the coronavirus crisis
The United States is ending 2020 far behind on its COVID-19 immunization goals, and many health officials are growing frustrated with the bumpy start to the vaccine rollout.
Just about 2.8 million Americans thus far have received a dose of a COVID-19 vaccine, below the government's goal of vaccinating 20 million people in December, Reuters reports. The final number of vaccinations for the year will ultimately end up well below this goal "even allowing for a lag in the reporting of data," HuffPost writes.
One key issue in the rollout, The New York Times reports, is that "federal officials have left many of the details of the final stage of the vaccine distribution process, such as scheduling and staffing, to overstretched local health officials and hospitals."
"We've taken the people with the least amount of resources and capacity and asked them to do the hardest part of the vaccination — which is actually getting the vaccines administered into people's arms," Dr. Ashish Jha, dean of Brown University's School of Public Health, told the Times.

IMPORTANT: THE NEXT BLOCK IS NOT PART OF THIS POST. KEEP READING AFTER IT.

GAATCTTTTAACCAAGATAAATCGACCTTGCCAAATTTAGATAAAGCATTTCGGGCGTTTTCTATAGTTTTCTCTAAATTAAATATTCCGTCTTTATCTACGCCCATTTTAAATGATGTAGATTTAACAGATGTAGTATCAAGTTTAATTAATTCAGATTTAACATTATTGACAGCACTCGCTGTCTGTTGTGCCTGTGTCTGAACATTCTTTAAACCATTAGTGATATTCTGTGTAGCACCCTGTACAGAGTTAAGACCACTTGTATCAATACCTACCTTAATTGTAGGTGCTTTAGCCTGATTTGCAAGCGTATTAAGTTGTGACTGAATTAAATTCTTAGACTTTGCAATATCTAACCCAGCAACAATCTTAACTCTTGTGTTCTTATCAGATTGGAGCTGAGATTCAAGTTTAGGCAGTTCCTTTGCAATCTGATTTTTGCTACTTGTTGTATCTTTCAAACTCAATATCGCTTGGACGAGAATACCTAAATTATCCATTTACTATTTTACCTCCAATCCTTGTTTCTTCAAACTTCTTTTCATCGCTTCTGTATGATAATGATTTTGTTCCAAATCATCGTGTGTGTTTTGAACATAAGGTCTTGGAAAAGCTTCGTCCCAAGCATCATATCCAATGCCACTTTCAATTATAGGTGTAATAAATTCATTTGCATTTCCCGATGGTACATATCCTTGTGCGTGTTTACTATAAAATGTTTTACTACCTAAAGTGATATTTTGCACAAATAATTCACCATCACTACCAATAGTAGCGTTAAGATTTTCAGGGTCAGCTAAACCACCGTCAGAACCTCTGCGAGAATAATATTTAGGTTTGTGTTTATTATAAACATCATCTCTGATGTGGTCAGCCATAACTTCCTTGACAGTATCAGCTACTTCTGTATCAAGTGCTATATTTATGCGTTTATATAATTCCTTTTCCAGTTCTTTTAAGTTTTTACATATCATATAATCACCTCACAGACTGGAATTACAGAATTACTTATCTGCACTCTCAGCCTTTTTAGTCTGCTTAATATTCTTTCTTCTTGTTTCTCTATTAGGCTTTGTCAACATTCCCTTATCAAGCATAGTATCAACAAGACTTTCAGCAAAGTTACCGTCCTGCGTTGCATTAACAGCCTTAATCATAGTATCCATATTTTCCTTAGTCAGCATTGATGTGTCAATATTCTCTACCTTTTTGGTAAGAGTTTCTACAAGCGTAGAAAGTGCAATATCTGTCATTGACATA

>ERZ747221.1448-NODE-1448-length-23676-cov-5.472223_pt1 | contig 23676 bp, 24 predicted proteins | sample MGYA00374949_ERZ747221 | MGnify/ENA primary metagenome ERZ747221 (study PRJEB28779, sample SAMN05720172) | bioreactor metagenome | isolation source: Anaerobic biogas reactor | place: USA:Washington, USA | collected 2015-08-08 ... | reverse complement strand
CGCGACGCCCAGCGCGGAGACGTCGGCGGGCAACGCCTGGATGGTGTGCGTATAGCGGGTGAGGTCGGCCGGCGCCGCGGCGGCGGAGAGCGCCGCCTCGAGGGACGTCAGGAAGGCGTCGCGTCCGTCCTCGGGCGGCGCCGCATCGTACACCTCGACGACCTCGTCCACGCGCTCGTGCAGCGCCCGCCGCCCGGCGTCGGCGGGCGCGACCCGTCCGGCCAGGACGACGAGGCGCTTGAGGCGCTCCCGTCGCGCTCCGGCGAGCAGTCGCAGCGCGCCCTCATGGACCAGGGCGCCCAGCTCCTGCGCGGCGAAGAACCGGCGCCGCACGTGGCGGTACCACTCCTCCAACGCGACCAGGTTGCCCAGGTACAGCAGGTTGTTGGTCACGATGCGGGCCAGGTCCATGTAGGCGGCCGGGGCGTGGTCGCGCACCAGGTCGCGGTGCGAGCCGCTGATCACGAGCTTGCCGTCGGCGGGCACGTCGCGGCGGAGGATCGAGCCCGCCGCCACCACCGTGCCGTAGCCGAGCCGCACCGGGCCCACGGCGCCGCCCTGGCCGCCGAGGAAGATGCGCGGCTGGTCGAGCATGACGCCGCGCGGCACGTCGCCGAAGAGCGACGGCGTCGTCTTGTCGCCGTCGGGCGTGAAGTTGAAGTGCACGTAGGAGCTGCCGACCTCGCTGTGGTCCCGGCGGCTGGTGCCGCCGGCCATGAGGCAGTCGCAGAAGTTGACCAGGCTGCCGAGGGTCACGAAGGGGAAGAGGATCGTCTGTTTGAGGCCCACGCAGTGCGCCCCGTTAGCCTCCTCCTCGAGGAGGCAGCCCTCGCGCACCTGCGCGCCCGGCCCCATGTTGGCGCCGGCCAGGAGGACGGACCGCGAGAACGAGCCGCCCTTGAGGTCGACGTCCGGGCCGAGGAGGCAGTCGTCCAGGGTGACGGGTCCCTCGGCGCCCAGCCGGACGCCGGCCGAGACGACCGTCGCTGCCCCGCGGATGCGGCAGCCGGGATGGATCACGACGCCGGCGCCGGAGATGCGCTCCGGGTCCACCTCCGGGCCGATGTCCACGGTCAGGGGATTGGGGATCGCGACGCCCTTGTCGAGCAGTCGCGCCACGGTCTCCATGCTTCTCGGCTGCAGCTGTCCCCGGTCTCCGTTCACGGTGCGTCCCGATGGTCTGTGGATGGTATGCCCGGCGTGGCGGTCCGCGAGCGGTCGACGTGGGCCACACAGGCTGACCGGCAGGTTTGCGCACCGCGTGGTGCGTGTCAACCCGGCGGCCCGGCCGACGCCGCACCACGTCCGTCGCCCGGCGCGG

Joshua Michaud, associate director for global health policy at the Henry J. Kaiser Family Foundation, similarly told HuffPost that this "slow start" is the "result of insufficient support and belated attention to the nitty-gritty of getting the vaccines from the freezers into people's arms."
Dr. Anthony Fauci, the director of the National Institute of Allergy and Infectious Diseases, in a Friday interview called the slow rollout "disappointing," adding that state governments need "many more resources." What's especially concerning, experts also told the Times, is that the next wave of vaccinations could actually be more challenging than this one.
"These problems are still correctable," Harvard’s Kennedy School of Government senior lecturer Juliette Kayyem told HuffPost. "It's really important that we not rush to judgment about how this is going. It's also really important we fix the problems as quickly as possible."